• For those married in 1975, 37.6% of marriages had ended in divorce after 35 years.
  • For those married in 1985 43.4% of marriages had ended in divorce after 35 years.
  • For those married in 1995 41.7% of marriages had ended in divorce after 25 years, and the divorce rate looks set to be higher by 35 years.
  • Those married in 2005 and 2015 have lower divorce rates for younger marriages, so are set to have divorce rates after 35 years somewhere between 36% and 42%.

For those who got married in 2005, 20.7% had got divorced after 10 years and 29.2% after 15 years.

How long does the average marriage last?

The length of marriage is increasing. For marriages which end in divorce, the median length of a marriage was 12.3 years.

For same sex couples the median length of marriage is much shorter. It is 5.9 years for male couples and 5.3 years for female couples.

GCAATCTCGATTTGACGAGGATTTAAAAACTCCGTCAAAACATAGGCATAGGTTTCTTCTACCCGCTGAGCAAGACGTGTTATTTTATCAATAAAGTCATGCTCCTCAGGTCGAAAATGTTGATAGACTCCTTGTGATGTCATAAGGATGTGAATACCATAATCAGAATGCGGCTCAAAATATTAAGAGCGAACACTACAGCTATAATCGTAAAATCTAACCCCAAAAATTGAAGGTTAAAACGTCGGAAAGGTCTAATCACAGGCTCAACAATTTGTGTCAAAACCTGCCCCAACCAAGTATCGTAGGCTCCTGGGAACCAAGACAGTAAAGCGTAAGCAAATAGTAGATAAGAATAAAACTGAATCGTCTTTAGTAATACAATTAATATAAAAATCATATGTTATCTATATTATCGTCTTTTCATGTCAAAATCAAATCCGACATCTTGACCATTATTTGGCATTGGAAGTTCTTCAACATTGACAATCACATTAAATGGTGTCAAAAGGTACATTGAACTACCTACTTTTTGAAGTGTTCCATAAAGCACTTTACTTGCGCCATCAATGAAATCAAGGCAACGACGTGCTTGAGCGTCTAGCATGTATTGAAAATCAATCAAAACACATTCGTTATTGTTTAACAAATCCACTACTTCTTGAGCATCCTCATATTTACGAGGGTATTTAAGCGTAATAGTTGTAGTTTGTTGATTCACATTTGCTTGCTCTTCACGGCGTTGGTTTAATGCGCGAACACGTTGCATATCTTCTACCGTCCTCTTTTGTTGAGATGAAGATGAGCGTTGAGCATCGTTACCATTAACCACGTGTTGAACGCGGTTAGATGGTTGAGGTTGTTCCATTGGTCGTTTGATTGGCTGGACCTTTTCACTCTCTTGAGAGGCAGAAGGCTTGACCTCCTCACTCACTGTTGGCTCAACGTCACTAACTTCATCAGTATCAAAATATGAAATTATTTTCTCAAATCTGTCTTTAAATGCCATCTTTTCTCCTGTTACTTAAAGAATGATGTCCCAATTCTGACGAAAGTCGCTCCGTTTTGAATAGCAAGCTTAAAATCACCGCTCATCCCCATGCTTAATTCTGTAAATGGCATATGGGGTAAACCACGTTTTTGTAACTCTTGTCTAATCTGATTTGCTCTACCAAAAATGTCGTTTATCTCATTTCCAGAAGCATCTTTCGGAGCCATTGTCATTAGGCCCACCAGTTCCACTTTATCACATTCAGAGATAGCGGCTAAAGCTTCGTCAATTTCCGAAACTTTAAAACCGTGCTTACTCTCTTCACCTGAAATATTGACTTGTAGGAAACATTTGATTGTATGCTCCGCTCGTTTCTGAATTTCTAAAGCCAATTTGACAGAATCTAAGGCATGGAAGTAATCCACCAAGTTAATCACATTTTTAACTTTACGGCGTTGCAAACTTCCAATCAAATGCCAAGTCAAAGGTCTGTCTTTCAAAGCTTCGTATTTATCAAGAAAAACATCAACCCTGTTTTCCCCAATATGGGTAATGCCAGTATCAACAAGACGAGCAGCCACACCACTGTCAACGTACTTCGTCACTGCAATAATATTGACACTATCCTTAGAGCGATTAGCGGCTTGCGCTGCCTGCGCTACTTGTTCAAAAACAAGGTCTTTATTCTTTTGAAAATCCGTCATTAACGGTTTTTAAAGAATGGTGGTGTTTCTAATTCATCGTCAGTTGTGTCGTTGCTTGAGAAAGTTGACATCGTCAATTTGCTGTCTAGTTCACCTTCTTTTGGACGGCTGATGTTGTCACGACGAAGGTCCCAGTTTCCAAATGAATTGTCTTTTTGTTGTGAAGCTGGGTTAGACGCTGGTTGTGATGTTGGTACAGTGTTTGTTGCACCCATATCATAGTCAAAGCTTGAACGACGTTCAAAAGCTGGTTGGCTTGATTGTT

Opposite and Same-Sex Divorces

There were 111. 934 opposite-sex resources in 2021, 63% of which were petitioned by females and 37% petitioned by men.

There were 1571 same-sex divorces, of which 67% were petitioned by female couples. The number of same-sex divorces has increased every year since they first became possible in 2015, following the introduction of same-sex marriage shortly before.

Limitations with divorce statistics

Divorce statistics only show marriage break ups which are final. They don’t show married couples who are separated.

There are no formal official break up statistics for cohabiting couples. Hence it’s difficult to compare break up rates for married and cohabiting couples.